Coffee Break #18/2022

Wargamers pedigree… what an odd thing.

I am baffled at pedigree waving even done in a most innocent form (?) to make conversation and share some “veteran” nostalgia to impress the new generations.

Maybe I do find it strange due to the fact I suffer not from any nostalgia although I enjoy, as much as anyone else, in recalling good moments at the table.

I see it as nothing but a bunch of non precise dates along with some titles and chest thumping. And yes, we hear you. Good for whomever care.

Alas it is good to remember the foundations that built our future selves and how maybe the mentality that drives us to a hobby developed and wasn’t built limited but rather grew with influences from all wargaming media types.

Let’s start from the beginning and wave the pedigree.

One of our first contacts ( 6th grade, so 12-13 yo ) with “wargaming” was with finding Pierre Dupuis ww2 series. One friend made a map in A2 sheet and cut some square pieces and we decorated with flags and unit data. No grids, no hexes, just a map and little flags.

We did not use any dice or anything “mechanical” to solve the engagements.
We discussed the result – I remember that vividly – and presented arguments ( sometimes outlandish ) of why the little flag would survive or not.
I remember vaguely we did a version for Battle of Britain with more stuff.

Things get a bit blurred afterwards but somewhere 14-15yo I bumped into the Battletech, Cry Havoc and Dark Sun group, all of us parish youngsters, and that was the absolute explosion of fun for the future.

First game I remember playing with the group I was given the important task of being the scout of the lance piloting a mighty Locust.

( not my photo but same exact edition, which I still possess )

It is interesting that we mashed different systems together to achieve an intended result. Having acquired a copy of GDW Imperium we used it as meta level to drive our Battletech campaign.

We never had any disposition towards or against hex and counter or miniatures or whatever. All we saw ( and see to this day ) was fun while playing with imagination worlds, there’s no division.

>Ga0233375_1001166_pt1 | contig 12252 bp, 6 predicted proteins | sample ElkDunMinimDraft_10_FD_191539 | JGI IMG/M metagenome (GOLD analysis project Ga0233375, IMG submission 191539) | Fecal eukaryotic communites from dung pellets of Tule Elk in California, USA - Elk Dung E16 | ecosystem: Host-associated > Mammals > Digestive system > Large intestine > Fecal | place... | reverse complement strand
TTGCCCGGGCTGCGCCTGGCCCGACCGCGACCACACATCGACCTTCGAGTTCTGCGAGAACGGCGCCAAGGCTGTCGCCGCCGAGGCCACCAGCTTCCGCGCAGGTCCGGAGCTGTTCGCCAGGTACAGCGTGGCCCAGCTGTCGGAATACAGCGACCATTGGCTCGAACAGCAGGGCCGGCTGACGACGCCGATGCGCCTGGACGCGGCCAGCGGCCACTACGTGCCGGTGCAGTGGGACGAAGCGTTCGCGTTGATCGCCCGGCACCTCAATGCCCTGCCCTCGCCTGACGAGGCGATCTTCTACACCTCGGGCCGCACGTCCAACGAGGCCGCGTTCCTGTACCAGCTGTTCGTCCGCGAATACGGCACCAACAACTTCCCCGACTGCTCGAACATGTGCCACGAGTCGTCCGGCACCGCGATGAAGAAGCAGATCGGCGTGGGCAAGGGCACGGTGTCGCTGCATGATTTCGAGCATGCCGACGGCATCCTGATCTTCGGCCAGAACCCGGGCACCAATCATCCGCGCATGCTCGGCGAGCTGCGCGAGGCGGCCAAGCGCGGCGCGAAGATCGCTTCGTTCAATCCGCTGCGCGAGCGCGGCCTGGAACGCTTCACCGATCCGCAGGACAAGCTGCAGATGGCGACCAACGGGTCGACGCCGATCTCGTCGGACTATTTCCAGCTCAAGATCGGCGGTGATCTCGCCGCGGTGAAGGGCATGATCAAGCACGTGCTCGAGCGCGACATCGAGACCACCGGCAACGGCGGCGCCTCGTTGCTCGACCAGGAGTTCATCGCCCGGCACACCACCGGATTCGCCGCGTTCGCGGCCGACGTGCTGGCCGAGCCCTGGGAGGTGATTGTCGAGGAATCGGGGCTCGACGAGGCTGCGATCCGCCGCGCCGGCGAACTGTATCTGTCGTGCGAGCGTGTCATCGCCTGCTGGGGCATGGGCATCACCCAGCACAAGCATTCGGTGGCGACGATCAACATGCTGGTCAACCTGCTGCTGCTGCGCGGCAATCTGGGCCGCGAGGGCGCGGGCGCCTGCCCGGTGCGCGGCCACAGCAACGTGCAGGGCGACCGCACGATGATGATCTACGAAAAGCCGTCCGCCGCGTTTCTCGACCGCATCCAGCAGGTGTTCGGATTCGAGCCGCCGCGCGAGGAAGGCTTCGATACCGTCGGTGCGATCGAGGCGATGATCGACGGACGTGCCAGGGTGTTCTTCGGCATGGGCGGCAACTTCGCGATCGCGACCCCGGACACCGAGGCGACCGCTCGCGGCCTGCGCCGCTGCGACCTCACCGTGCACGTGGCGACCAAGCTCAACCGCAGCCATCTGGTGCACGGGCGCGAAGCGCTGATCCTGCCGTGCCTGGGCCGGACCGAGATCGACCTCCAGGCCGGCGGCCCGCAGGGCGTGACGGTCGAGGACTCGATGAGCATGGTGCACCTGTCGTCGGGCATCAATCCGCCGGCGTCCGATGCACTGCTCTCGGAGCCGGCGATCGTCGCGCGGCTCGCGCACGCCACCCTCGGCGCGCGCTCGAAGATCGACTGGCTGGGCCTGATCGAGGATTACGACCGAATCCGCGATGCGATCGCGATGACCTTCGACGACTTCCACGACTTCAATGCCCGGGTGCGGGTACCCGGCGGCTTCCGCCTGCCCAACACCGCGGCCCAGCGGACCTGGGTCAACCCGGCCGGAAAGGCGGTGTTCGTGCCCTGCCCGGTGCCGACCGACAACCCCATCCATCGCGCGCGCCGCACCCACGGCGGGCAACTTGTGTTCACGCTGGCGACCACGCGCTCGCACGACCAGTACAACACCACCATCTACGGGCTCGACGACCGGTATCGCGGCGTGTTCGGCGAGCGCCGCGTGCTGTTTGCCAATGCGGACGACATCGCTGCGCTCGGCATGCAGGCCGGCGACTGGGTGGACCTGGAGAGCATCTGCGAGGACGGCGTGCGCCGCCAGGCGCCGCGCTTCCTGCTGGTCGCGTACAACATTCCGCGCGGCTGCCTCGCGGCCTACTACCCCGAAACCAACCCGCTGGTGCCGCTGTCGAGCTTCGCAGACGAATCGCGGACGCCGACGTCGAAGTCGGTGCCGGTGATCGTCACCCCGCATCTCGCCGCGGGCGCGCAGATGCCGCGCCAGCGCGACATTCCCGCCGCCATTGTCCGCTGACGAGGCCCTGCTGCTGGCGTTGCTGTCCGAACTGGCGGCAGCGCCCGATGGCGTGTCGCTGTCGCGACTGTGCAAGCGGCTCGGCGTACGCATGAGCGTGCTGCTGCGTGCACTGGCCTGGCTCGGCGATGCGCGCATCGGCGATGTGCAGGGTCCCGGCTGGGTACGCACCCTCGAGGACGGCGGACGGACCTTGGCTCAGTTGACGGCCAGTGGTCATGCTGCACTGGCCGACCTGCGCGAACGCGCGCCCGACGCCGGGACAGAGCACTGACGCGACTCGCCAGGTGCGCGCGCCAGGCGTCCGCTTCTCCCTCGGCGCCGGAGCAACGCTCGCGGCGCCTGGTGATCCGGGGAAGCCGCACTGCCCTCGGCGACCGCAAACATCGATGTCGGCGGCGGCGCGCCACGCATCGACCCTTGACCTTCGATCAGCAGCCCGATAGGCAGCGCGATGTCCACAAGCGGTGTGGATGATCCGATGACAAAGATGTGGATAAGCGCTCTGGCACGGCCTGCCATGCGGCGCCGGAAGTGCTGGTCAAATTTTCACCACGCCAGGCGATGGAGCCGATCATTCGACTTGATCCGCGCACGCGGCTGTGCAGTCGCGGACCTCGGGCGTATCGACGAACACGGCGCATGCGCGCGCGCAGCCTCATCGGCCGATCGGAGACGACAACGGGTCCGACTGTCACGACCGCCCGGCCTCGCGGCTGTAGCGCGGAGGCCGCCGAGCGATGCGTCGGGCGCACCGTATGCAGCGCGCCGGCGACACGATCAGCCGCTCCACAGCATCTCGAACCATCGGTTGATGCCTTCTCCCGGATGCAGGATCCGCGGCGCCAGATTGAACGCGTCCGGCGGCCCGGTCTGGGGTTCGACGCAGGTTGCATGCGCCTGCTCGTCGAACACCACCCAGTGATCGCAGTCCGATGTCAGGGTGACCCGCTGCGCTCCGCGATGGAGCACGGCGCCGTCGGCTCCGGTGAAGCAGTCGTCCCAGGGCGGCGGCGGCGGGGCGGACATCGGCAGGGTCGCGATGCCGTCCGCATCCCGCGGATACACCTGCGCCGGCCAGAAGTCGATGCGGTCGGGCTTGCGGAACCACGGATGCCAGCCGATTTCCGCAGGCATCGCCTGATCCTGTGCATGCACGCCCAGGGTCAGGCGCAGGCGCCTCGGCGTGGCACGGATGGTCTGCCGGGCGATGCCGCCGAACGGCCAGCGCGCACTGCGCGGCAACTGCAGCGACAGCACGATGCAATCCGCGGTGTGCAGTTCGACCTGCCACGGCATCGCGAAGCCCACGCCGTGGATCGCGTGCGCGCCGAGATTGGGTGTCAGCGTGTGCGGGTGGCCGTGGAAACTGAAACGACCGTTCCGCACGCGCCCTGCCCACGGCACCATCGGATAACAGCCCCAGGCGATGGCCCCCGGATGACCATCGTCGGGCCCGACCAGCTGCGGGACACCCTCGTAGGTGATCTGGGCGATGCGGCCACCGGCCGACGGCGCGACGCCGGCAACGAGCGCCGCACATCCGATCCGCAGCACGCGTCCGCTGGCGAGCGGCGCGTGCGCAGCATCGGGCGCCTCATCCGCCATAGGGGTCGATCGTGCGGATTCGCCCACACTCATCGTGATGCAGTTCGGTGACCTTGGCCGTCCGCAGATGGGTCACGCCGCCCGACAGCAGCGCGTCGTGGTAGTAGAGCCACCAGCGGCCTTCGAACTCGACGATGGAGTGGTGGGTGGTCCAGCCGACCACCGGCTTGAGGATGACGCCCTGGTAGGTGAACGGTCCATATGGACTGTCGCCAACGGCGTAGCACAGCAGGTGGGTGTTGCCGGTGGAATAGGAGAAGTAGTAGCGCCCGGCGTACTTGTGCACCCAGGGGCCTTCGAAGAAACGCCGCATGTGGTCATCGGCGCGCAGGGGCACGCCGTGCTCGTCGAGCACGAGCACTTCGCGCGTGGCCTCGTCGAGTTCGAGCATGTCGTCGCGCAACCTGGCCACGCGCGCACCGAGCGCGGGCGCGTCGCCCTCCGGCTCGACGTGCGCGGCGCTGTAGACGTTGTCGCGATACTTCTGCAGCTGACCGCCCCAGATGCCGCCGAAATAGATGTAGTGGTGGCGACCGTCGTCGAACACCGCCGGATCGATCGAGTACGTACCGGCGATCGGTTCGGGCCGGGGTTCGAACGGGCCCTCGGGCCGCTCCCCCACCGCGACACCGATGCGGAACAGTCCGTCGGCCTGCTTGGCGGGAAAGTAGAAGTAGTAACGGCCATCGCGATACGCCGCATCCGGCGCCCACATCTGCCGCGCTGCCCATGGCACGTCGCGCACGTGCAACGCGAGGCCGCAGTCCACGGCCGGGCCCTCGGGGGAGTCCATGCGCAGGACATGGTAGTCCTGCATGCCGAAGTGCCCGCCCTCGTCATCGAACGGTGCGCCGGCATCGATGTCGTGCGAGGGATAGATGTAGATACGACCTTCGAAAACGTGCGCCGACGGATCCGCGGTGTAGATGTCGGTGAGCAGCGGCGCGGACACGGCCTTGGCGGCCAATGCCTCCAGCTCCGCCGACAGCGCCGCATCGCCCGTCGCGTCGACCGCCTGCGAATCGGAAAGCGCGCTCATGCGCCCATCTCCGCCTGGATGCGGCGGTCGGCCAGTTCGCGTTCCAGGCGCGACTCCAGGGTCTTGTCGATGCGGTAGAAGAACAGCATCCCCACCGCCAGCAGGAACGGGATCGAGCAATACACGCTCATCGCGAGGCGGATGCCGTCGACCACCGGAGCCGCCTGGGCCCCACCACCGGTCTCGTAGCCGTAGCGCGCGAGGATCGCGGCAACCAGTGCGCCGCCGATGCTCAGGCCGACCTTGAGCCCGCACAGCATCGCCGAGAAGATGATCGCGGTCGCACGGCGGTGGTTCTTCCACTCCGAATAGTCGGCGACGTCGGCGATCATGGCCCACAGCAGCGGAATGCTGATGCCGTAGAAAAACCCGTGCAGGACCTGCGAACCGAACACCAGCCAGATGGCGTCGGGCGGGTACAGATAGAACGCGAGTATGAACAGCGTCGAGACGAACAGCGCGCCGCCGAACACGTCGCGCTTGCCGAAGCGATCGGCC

( not my photograph )
Our GM favoured organising scenarios rather than playing. He had a small collection of minis we handled with care.

No fancy grail games or military family stories or connection to battlegrounds, no soldier culture. Just a group of youngsters having fun with ideas and games with swords and lasers, no matter if cardboard or minis or a mash of all.
Thing is we stuck with those three games, Battletech, Cry Havoc and Dark Sun. We needed nothing else.

As life goes the group got split, college and rock n roll got in the way.
I kept sort of in the loop and now and then picked a Casus Belli or a Wargames Illustrated issue but not often. We had more french and british mags than US stuff. I remember this issue well and really enjoyed the game included.

I do not remember ever seeing White Dwarf mag before I stumbled into this specific magazine issue cover…

“I heard it whisper my name and I obeyed the calling.”

Along with some friends we acquired the box sets together and divided the contents. Of course I kept the spaceorks and to this day it is my most beloved race in the entire 40k universe, with Empire for the fantasy version and Escher for Necromunda and Skaven for both Mordheim and Blood Bowl…

As we introduce GW to the storyline it is of note that miniatures were always present. Maybe not as pieces of a game but, in good tradition of the strongest trade here – static modelling – there were offers everywhere.

One of the aspects is that every friday in my younger years, like from 8 to 12 yo, every first friday of the month I would spend the allowance coins in Italeri/Esci sets at a store on the way home that had a bit of everything – magazines, toys, etc.

I vaguely remember the first set I got was this one. Big scale but it is okay. I still have them somewhere, half painted.
There’s something about horse cultures I always liked and felt drawn to.

One Christmas I was able to pick whatever I wanted and I asked for this.
We did not wargame with it… of sorts.
We decided if it was a miss or a hit and the little plastic soldiers “acted”.

That was how it started. There was no defining moment but rather a natural social thing. Also is not a continuum, there’s been hiatus periods broken by sprees. I remember buying some mag that had a game, acw battle, oh how I loathed it. It felt like nothing I played, was not fun at all.

Insert years of GW games in between and a good group in store-clubs nearby and evolution is normal. Buy, paint, play, buy more, setup a local group. Stop playing, do other stuff, come back after a couple years.

Then things changed. Stores go out of business. Tables get replaced by tiny spots for card games… ah well, nevermind…

Okay, that’s my wargaming pedigree.

I have no clue about all your “red boxes” and “famous designers” and whatnot you fashionable folk talk about, nor am i intelligent enough to be able to divide wargaming in categories.


( and lots of pew pew on the table )

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